The inter (97%)- and intra (58–87%)-specific polymorphic potential detected by the InDel markers among desi, kabuli, and wild chickpea accessions is much higher/comparable to that estimated especially with the sequence-based SSR, SNP, and InDel markers (Nayak et al., 2010; Bharadwaj et al., 2011; Gujaria et al., 2011; Agarwal et al., 2012; Hiremath et al., 2012; Kujur et al., 2013, 2015a,b,c; Deokar et al., 2014; Saxena et al., 2014a,b; Bajaj et al., 2015a,b,c; Das et al., 2015). The informative genome-wide InDel markers, especially those resolved/genotyped by a simpler cost-effective agarose gel-based assay, exhibiting high intra-specific polymorphic potential among accessions belonging to cultivated and wild chickpea are highly significant. These informative markers could thus serve as a beneficial genomic resource for their immense use in high-throughput genetic analysis including marker-assisted introgression breeding and genetic enhancement of chickpea.

We generated two high-resolution (mean inter-marker distances: 0.92 and 1.01 cM) 1059 and 594 InDel markers-anchored inter-specific genetic linkage maps [(Pusa 1103 × ILWC 46) and (Pusa 256 × ILWC 46)] and a high-resolution (0.66 cM) 1479 InDel markers-led consensus genetic map of chickpea. The map-densities estimated for these genetic maps are comparable with that documented so far in multiple intra- and inter-specific mapping populations-derived genetic maps of chickpea (Nayak et al., 2010; Gujaria et al., 2011; Hiremath et al., 2012; Kujur et al., 2013, 2015c; Deokar et al., 2014; Saxena et al., 2014b; Bajaj et al., 2015a; Das et al., 2015). Therefore, the genetic linkage maps constructed by us have potential to identify and map major QTLs governing various stress tolerance and yield component traits including pod number in chickpea.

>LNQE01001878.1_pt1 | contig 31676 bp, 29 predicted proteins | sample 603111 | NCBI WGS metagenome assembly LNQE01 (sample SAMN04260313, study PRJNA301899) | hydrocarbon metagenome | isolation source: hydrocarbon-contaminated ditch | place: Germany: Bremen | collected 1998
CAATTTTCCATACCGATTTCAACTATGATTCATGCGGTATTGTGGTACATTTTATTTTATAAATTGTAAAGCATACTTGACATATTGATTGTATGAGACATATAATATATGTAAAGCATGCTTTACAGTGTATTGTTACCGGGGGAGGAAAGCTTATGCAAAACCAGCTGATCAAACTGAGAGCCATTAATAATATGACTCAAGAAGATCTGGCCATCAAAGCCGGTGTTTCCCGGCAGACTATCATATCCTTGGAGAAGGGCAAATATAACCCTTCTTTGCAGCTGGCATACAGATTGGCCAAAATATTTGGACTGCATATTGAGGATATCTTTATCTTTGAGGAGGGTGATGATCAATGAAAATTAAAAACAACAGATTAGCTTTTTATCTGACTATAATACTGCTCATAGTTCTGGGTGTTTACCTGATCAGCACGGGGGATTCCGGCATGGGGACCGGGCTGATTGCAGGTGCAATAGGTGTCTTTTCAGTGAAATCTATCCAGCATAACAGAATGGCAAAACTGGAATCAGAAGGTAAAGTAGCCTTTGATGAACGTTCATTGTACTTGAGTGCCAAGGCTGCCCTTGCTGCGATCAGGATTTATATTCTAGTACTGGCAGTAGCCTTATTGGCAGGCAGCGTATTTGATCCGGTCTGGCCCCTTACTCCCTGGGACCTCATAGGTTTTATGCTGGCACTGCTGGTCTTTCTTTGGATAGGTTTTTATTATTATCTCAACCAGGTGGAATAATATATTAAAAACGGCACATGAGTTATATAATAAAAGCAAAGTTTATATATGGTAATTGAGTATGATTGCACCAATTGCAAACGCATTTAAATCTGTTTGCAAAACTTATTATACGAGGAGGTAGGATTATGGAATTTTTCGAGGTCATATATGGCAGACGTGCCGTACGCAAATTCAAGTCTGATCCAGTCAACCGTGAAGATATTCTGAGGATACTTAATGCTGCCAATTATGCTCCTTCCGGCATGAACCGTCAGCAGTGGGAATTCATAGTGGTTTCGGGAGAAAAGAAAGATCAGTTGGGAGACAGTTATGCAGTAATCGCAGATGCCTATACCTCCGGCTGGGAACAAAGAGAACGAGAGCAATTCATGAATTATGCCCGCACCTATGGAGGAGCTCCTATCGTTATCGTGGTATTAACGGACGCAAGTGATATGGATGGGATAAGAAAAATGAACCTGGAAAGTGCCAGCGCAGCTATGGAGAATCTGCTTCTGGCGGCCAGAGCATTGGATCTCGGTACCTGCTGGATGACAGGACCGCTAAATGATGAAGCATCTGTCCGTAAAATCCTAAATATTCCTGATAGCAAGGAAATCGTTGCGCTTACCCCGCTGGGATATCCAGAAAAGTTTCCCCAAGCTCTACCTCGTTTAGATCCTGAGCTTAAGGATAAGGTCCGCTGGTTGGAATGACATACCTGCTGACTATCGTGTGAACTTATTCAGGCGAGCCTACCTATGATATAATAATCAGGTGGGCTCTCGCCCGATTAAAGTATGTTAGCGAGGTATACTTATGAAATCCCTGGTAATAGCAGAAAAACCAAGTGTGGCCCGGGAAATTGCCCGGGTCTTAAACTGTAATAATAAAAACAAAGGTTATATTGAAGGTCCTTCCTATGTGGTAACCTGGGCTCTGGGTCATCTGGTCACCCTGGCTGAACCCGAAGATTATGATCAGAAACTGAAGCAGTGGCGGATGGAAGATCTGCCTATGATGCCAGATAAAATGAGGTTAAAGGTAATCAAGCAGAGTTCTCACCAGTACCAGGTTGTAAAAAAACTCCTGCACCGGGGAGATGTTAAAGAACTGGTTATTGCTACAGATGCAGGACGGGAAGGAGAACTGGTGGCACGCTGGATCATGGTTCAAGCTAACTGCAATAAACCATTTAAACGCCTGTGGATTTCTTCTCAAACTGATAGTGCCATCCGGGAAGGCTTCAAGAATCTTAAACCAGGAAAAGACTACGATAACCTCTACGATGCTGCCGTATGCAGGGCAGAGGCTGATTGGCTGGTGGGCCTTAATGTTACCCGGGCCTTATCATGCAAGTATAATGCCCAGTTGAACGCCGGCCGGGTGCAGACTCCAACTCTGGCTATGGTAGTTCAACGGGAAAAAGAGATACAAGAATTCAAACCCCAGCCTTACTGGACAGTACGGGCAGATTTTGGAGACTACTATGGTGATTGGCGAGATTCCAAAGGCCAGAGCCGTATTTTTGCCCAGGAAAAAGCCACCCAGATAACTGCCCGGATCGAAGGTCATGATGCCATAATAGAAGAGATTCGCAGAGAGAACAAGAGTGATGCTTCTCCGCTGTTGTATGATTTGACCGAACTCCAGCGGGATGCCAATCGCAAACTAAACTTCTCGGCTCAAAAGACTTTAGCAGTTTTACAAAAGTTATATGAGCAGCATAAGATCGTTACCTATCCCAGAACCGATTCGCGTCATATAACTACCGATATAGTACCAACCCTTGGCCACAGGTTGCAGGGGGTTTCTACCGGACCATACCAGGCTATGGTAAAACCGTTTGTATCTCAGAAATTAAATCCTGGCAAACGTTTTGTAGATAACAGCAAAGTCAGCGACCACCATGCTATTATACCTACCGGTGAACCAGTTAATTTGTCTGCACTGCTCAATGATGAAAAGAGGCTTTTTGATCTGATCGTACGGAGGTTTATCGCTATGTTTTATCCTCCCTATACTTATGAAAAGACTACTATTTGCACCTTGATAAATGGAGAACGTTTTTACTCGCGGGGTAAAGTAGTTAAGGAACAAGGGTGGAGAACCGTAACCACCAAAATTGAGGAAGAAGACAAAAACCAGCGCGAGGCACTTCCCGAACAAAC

The two inter-specific mapping populations utilized in the present study for major PN and SYP QTL mapping revealed a wider phenotypic variability and higher heritability (consistent phenotypic expression) across geographical locations/years for pod number and seed yield per plant trait. These mapping populations thus can serve as a useful genetic resource for molecular mapping of major PN and SYP QTLs in chickpea. The quantitative genetic inheritance pattern of PN and SYP trait was evident from its continuous variation and transgressive segregation as well as normal frequency distribution in the two studied inter-specific mapping populations. This infers the involvement of multiple genes/QTLs in controlling PN and SYP trait in these two diverse mapping populations of chickpea. The identification of strong trait-associated robust QTLs that are well-validated in multiple genetic backgrounds (inter-specific mapping populations in the present study) is essential for efficient deployment of informative markers tightly linked to these QTLs in marker-assisted genetic enhancement of chickpea. To detect well-validated robust PN and SYP QTLs, three major genomic regions underlying each of PN and SYP QTLs mapped individually on two inter-specific genetic maps derived from two mapping populations [(Pusa 1103 × ILWC 46) and (Pusa 256 × ILWC 46)] were compared and correlated. This led to identification of three redundant major genomic regions with short physical intervals of 2.94 (CaqcPN2.1), 0.89 (CaqcPN4.1), and 1.91 (CaqcPN4.2) Mb for PN as well as 2.55 (CaqcSYP2.1), 1.69 (CaqcSYP4.1), and 3.67 Mb (CaqcSYP6.1) for SYP mapped on chromosomes 2, 4, and 6 of a high-density consensus inter-specific genetic linkage map. The validation of three major PN and SYP QTLs across two diverse inter-specific mapping populations indicated their significance as robust QTLs to be utilized in marker-assisted selection and genetic enhancement of chickpea. Three of each long major PN (2.17–3.17 Mb) and SYP (2.88–5.45 Mb) QTL intervals mapped on two individual inter-specific genetic linkage maps were scaled-down into three short major genomic regions underlying robust PN (0.89–2.94 Mb) and SYP (1.69–3.67 Mb) QTLs on a high-density consensus genetic map. This implicates the potential utility of a high-density consensus inter-specific genetic linkage map for high-resolution molecular mapping/fine mapping of robust QTLs and delineation of potential candidate genes governing PN and SYP trait in chickpea.